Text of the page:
People who have certain items on their property in Florida that could attract and endanger children could be held liable for harm under the attractive nuisance doctrine. What constitutes an attractive nuisance is not entirely clear nor is there a specific age limit for who could be considered a child in attractive nuisance and premises liability cases. Teenagers might need protection from some attractive nuisances while only younger children might be seen as protected for others.
Although examples can be given of attractive nuisances, to fully understand what an attractive nuisance is one needs to consider the ramifications of its existence. A swimming pool is something kids might want to play in but unsupervised they could jump or fall in and drown. The same could be said of fountains or wells. But anything that a child might want to see up close and could then become hurt by might be called an attractive nuisance.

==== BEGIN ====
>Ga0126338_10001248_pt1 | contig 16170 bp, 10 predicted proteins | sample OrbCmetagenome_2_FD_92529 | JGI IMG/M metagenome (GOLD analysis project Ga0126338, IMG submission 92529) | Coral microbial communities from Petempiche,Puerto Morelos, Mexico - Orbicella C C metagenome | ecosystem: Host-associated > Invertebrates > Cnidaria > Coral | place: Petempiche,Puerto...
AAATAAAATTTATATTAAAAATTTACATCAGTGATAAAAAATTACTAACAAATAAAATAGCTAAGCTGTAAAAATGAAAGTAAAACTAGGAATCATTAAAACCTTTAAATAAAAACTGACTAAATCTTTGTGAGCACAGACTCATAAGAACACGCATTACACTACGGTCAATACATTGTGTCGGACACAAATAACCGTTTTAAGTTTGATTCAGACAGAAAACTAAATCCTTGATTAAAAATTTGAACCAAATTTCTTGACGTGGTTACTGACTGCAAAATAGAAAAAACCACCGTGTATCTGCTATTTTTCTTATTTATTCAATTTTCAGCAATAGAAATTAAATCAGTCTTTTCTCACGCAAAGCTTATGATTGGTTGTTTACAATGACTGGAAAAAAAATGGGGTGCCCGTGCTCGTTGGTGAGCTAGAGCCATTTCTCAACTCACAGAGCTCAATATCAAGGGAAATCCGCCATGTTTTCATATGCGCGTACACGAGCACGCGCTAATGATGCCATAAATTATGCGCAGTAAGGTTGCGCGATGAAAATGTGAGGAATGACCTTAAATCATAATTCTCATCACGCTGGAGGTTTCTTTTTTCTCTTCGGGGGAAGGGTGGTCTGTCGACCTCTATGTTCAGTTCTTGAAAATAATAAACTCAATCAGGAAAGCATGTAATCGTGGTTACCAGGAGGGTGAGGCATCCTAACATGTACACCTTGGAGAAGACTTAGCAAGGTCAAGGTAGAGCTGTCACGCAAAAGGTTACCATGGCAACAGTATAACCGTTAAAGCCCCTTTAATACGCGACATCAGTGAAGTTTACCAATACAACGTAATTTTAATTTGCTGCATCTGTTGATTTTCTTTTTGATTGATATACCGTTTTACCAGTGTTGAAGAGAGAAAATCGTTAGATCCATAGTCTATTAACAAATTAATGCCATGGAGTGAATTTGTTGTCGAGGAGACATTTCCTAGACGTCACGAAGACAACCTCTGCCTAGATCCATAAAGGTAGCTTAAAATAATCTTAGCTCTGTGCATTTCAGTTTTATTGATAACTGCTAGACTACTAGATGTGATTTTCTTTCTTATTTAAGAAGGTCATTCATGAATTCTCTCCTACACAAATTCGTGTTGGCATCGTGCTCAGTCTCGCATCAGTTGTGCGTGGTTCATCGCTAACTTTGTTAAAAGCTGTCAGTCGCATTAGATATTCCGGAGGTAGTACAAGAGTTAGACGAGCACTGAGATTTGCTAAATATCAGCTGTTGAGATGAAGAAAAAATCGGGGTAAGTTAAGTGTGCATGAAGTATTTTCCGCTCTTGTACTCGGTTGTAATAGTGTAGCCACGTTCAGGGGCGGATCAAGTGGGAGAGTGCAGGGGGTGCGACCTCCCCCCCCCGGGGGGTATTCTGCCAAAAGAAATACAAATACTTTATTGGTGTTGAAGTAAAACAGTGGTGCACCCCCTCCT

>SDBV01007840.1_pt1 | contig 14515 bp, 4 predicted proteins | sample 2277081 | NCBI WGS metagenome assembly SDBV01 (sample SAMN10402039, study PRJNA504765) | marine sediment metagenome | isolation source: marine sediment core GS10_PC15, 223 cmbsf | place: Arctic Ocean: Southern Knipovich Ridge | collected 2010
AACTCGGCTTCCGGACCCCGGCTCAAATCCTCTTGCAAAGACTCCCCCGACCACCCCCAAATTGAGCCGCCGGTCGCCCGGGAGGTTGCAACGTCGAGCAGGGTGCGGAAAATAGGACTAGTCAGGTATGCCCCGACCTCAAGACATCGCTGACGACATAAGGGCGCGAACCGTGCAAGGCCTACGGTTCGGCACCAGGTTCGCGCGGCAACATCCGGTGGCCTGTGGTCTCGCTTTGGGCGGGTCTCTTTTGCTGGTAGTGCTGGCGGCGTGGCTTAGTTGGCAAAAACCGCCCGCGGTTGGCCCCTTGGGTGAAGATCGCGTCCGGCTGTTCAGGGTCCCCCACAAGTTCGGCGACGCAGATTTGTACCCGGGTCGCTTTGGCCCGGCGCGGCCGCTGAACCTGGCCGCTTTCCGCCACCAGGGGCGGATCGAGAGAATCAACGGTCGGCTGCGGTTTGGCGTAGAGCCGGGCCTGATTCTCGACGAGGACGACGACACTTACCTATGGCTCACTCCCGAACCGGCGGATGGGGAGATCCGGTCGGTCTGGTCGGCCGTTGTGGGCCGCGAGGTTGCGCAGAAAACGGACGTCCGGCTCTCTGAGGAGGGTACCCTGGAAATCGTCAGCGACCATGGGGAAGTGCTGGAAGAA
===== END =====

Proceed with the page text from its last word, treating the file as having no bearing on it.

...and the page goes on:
An unfriendly dog or other animals that kids might try to play with but pose a threat could be seen as attractive nuisances. Tunnels, staircases and even pathways might also be attractive nuisances if they are dangerous. Someone who leaves out a lawnmower or other potentially dangerous machinery that kids might want to use could be liable in an attractive nuisance case. However, there are limitations. Typically, attractive nuisances are limited to man-made items, so a natural lake or pond would not count like a swimming pool. Courts also know that children are aware of some hazards, such as the risk of injury from falling off something.
Homeowners and landlords are obligated to keep their property safe. Parents of children injured by an attractive nuisance could get assistance from an attorney in filing a premises liability case for the recovery of appropriate damages.
Source: FindLaw, “Dangers to Children: What is an Attractive Nuisance?“, October 30, 2014